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Class of 1966

Ken D’Alessandro

May 10, 2023

Brooklyn Tech saved my life. I could have gone to my neighborhood high school and become just another goof-off. Whenever I think of Tech, which is often, I can’t help but reflect on what I do for a living and where I am professionally. It is my strong personal belief that none of it would have been possible without Tech.  I learned far more in high school than in college. I remember one day, while taking the first of two required mechanical drawing courses at Rensselaer Polytechnic Institute, the teaching assistant, with whom I had no prior contact, walked up to my desk, looked at my quickly-finished perspective drawing, shook his head from side to side, muttered “Brooklyn Tech” and walked away without further comment. I was exempted from Mechanical Drawing II since there was nothing new they could teach me. When I was 19, I went to Zelf Self Service Machine Shop, a sadly long-gone Canal Street business, to fabricate some steel parts for a machine I was helping to build. Probably because of my youth Mr. Zelf asked me, “Why should I let you go anywhere near any of my [lathes and milling] machines?” I told him I had graduated from Brooklyn Tech. That was all he needed to hear before granting me access. While I do not know how many others share this feeling, I know for certain that Tech taught me how to think, organize, and analyze in order to solve problems and accomplish things. All of us were exposed to hands-on technology to a degree I do not think was possible at other New York City high schools. To this day I am not shy about taking apart broken electrical and mechanical things and am often able to repair them. Although I probably did not consider it at the time, SOS, on which I served for four years and held every rank except Captain (Fall ’65 and Spring ’66 slots held by my classmates Herb Henkel and Dennis Fagan), was an extremely valuable leadership training experience.

Class of 1963

Ron Vazzano

April 17, 2023

In the New York Times’ Metropolitan Diary, Sunday, April 16, 2023, I have a piece entitled “Orchard Street.” Technites who shopped on Orchard Street and remember it well might enjoy the lighthearted moment I once experienced while shopping there decades ago.

Class of 1951

Henry Sanoff

April 3, 2023

I graduated Brooklyn Tech in Aeronautical Technology in 1951. Studied architecture at Pratt Institute, BArch, March, 1962. Professor of Architecture, UC Berkeley, 1963-66; North Carolina State University (NCSU), 1966-2005.

I am Distinguished Professor Emeritus at the School of Architecture, College of Design, of North Carolina State University (NCSU), served as the USA editor of the Journal of Design Studies, and principal founder of the Environmental Design Research Association (EDRA), established in 1969. I have lectured and been a visiting scholar at many universities worldwide. In my career, I have been the author of many articles and books, including Democratic Design, School Building Assessment Methods, Methods of Architectural Programming, Community Participation Methods in Design and Planning, Design Games, Integrating programming Evaluation and Participation in Design, Creating Environments for Young Children, and Visual Research Methods. Several are translated into Japanese, Korean, Polish, Spanish, and Russian. As a tribute, Woxsen University (Hyderabad, India) established the Henry Sanoff Chair Professorship of Architectural Design.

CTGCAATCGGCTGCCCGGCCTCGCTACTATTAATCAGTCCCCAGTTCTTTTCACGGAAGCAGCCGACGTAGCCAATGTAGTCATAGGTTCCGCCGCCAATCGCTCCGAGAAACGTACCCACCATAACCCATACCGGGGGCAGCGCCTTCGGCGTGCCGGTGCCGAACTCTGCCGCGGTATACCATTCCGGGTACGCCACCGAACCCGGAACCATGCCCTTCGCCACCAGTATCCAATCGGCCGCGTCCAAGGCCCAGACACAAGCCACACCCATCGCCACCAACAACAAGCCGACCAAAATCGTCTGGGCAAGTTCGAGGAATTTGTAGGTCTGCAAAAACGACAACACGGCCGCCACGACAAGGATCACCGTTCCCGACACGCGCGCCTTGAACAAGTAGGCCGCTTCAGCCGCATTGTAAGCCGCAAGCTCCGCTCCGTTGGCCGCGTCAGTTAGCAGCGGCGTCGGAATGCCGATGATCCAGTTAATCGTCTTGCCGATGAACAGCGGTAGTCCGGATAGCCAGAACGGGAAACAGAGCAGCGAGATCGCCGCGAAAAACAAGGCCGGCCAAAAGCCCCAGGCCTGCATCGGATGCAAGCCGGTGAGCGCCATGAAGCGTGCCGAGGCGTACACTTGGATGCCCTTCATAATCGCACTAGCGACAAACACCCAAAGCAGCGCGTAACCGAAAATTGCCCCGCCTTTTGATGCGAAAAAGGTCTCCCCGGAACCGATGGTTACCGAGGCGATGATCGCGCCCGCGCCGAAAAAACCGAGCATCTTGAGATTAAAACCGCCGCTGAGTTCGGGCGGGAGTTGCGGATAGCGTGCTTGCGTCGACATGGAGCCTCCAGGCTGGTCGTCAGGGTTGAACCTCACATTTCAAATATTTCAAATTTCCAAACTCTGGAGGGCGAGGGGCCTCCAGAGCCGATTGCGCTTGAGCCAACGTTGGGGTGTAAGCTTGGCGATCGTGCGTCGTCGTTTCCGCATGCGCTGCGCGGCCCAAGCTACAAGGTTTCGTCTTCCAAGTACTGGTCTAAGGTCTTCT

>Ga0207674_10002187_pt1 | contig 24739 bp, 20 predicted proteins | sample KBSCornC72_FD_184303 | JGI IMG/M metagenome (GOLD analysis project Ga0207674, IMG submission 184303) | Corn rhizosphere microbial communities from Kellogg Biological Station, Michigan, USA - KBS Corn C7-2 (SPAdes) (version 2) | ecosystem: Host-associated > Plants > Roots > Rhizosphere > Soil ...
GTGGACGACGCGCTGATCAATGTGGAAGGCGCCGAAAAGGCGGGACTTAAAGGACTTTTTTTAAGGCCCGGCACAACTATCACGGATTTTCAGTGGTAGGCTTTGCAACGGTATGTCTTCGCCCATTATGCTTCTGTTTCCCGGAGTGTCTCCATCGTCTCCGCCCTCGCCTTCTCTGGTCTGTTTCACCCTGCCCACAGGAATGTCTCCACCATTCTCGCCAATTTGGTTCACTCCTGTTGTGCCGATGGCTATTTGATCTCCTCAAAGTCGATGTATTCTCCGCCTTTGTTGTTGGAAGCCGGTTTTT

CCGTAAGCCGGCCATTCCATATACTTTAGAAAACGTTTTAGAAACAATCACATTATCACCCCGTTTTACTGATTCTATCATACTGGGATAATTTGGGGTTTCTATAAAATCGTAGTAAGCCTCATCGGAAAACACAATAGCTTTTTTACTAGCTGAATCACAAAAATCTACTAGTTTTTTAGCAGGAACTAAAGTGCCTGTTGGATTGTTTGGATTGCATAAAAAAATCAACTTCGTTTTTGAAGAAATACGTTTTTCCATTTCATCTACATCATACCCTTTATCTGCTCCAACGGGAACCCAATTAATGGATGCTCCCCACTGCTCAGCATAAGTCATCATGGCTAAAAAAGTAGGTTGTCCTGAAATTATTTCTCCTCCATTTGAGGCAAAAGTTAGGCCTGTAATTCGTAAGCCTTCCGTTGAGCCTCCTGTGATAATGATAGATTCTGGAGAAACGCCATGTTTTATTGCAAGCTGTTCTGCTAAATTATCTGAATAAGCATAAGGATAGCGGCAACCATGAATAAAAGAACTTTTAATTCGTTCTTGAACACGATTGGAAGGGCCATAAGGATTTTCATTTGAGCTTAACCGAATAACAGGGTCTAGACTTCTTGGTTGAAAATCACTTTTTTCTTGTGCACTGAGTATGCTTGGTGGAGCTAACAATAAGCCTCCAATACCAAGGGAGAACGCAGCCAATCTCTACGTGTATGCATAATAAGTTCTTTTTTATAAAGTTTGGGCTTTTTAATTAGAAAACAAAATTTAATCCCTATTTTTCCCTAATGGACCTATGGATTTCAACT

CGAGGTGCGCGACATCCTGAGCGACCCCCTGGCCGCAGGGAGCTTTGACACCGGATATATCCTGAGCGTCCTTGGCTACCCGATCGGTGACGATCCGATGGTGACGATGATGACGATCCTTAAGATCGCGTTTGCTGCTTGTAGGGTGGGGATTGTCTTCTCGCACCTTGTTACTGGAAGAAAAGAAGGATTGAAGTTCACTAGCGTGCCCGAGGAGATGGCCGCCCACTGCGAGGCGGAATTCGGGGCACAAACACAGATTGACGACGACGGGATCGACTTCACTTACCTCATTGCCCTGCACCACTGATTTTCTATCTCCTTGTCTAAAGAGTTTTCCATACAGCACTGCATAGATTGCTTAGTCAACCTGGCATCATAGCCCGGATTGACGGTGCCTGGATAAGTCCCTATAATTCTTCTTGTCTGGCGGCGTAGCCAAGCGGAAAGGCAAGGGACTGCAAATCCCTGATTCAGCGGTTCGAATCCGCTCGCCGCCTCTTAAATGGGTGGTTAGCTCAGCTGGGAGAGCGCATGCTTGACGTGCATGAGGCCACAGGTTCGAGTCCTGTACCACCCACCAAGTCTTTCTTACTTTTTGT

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Admir Cekic ’22

Oct 17, 2022 Updated: Oct 17, 2022 Technite Profiles, TechTimes, TechTimes Fall 2022 Stephanie Bakirtzis Jun 2, 2023 12:07 am

Admir Cekic ’22 is a Centennial Class graduate.


Richard S. Abramson ’63

Jan 27, 2023 Updated: Jan 27, 2023 Technite Profiles, Titans of Tech, Uncategorized Stephanie Bakirtzis Jun 2, 2023 12:07 am

Richard S. Abramson ’63 Richard S. Abramson ’63 was Senior Vice President and Senior Managing Director of AllianceBernstein for 37 years. He passed away in 2016 after a battle with multiple myeloma. He was President of The Washington Institute for Near East Policy and served on the investment committees of…


Maurice Ashley ’83

Jan 12, 2022 Updated: Jan 12, 2022 Technite Profiles aharris Jun 2, 2023 12:07 am

Maurice is not only the first African-American Chess Grandmaster, he is also a three-time national championship coach, author, ESPN commentator, iPhone app designer, puzzle inventor and motivational speaker.


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World’s Largest Advanced Placement Program

Dec 9, 2021 Updated: Dec 9, 2021 News aharris Jun 2, 2023 12:07 am

The world’s largest Advanced Placement program; a nine-story building with aerospace lab, a unique college-like system of majors; 187 clubs and activities; and 37 PSAL sports teams differentiate Brooklyn Tech from other specialized high schools in NYC’s ‘Elite 8’


Wilton Cedeño ’82: Economic Development Power 75

Dec 6, 2021 Updated: Dec 6, 2021 Technites in the News aharris Jun 2, 2023 12:07 am

Wilton Cedeno, former director of regulatory affairs for Con Edison, monitors and seeks to shape state energy policy for Con Edison, a massive utility company that provides electric and gas service to residents – and businesses – in New York City and Westchester County.


Where Are They Now: Mike D’Amato ’59, New York Jets

Dec 23, 2021 Updated: Dec 23, 2021 Technites in the News aharris Jun 2, 2023 12:07 am

From when Mike D’Amato was a high school senior at Brooklyn Tech to when he was a two-time Middle Conference All-Star safety and kick- and punt-returner, as well as a second-team All-American lacrosse attackman at Hofstra in 1968, life happened.


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